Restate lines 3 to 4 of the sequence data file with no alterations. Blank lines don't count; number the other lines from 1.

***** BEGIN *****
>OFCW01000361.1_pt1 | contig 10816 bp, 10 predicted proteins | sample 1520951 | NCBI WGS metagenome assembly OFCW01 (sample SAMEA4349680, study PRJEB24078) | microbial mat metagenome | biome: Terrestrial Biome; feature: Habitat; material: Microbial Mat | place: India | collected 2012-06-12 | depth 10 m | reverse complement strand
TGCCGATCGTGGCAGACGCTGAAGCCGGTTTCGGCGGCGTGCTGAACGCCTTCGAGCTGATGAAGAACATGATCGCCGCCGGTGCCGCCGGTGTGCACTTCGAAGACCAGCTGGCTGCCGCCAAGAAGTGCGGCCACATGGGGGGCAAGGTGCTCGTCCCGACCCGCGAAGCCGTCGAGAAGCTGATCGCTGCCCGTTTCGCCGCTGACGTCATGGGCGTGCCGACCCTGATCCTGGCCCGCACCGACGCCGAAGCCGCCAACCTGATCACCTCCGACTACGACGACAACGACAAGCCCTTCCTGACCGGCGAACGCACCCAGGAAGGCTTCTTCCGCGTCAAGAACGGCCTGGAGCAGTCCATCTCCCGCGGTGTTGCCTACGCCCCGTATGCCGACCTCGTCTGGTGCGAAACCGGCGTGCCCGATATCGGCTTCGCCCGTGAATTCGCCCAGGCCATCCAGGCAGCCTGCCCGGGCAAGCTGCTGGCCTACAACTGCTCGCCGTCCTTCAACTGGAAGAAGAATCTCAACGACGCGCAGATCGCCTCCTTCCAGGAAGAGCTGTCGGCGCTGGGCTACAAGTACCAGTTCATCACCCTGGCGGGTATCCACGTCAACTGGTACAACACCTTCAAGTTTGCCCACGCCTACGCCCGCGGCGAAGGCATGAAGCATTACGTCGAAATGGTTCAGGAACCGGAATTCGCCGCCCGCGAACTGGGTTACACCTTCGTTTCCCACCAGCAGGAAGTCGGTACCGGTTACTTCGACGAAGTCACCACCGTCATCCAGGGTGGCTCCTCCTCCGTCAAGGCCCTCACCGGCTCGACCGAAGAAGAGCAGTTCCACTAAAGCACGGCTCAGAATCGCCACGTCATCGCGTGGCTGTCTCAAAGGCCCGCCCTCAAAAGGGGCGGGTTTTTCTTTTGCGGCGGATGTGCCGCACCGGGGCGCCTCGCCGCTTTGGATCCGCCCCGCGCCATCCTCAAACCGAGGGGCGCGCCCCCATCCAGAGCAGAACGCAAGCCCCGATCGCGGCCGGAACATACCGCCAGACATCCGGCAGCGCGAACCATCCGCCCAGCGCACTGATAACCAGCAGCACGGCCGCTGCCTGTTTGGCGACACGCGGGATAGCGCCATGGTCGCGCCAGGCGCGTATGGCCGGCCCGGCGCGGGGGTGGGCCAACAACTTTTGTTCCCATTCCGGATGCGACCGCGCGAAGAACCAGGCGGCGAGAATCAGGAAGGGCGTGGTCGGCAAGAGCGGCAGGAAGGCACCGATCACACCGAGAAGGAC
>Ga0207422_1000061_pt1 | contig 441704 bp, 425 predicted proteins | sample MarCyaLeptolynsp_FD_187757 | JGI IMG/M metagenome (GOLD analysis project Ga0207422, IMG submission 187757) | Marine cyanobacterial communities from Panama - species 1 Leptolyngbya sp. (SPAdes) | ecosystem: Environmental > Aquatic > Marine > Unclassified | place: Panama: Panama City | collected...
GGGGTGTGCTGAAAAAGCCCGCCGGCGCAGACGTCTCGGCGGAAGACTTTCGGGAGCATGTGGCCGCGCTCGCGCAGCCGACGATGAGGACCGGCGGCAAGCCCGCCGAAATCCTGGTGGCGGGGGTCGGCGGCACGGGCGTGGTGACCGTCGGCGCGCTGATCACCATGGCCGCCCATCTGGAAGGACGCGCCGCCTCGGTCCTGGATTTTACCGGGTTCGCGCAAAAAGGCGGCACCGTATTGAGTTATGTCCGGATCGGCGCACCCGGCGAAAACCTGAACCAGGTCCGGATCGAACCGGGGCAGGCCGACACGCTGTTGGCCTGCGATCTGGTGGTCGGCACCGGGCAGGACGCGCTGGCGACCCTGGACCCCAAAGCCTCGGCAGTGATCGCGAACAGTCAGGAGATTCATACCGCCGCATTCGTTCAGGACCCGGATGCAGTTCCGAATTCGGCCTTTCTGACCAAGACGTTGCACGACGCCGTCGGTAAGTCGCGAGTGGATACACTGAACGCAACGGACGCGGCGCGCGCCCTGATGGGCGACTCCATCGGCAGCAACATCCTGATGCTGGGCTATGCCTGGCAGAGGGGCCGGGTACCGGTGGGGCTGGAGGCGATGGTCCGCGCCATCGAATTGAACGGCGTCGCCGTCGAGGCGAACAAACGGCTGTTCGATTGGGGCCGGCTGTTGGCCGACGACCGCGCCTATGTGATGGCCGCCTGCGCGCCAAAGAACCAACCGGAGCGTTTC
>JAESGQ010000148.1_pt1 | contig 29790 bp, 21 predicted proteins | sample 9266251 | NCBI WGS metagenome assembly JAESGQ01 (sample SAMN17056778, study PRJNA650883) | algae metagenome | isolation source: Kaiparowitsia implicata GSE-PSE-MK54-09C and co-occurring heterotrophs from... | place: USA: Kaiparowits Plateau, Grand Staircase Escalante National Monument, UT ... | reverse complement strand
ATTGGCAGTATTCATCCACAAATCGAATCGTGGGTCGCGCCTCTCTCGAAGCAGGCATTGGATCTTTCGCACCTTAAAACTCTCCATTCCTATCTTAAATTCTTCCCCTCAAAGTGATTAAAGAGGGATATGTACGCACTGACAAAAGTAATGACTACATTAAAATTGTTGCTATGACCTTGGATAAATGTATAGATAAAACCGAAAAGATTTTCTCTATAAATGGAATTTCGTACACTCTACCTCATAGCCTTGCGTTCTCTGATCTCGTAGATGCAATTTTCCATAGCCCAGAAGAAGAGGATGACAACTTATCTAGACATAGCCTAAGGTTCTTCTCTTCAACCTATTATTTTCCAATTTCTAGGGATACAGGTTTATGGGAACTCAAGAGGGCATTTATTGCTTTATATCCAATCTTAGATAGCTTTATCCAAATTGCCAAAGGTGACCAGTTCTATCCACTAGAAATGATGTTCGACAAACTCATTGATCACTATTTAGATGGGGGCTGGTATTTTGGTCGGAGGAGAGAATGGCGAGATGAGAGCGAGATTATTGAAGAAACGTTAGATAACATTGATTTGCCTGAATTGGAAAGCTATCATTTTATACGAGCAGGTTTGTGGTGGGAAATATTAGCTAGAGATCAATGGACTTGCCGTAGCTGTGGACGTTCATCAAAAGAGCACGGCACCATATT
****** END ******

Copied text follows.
>Ga0207422_1000061_pt1 | contig 441704 bp, 425 predicted proteins | sample MarCyaLeptolynsp_FD_187757 | JGI IMG/M metagenome (GOLD analysis project Ga0207422, IMG submission 187757) | Marine cyanobacterial communities from Panama - species 1 Leptolyngbya sp. (SPAdes) | ecosystem: Environmental > Aquatic > Marine > Unclassified | place: Panama: Panama City | collected...
GGGGTGTGCTGAAAAAGCCCGCCGGCGCAGACGTCTCGGCGGAAGACTTTCGGGAGCATGTGGCCGCGCTCGCGCAGCCGACGATGAGGACCGGCGGCAAGCCCGCCGAAATCCTGGTGGCGGGGGTCGGCGGCACGGGCGTGGTGACCGTCGGCGCGCTGATCACCATGGCCGCCCATCTGGAAGGACGCGCCGCCTCGGTCCTGGATTTTACCGGGTTCGCGCAAAAAGGCGGCACCGTATTGAGTTATGTCCGGATCGGCGCACCCGGCGAAAACCTGAACCAGGTCCGGATCGAACCGGGGCAGGCCGACACGCTGTTGGCCTGCGATCTGGTGGTCGGCACCGGGCAGGACGCGCTGGCGACCCTGGACCCCAAAGCCTCGGCAGTGATCGCGAACAGTCAGGAGATTCATACCGCCGCATTCGTTCAGGACCCGGATGCAGTTCCGAATTCGGCCTTTCTGACCAAGACGTTGCACGACGCCGTCGGTAAGTCGCGAGTGGATACACTGAACGCAACGGACGCGGCGCGCGCCCTGATGGGCGACTCCATCGGCAGCAACATCCTGATGCTGGGCTATGCCTGGCAGAGGGGCCGGGTACCGGTGGGGCTGGAGGCGATGGTCCGCGCCATCGAATTGAACGGCGTCGCCGTCGAGGCGAACAAACGGCTGTTCGATTGGGGCCGGCTGTTGGCCGACGACCGCGCCTATGTGATGGCCGCCTGCGCGCCAAAGAACCAACCGGAGCGTTTC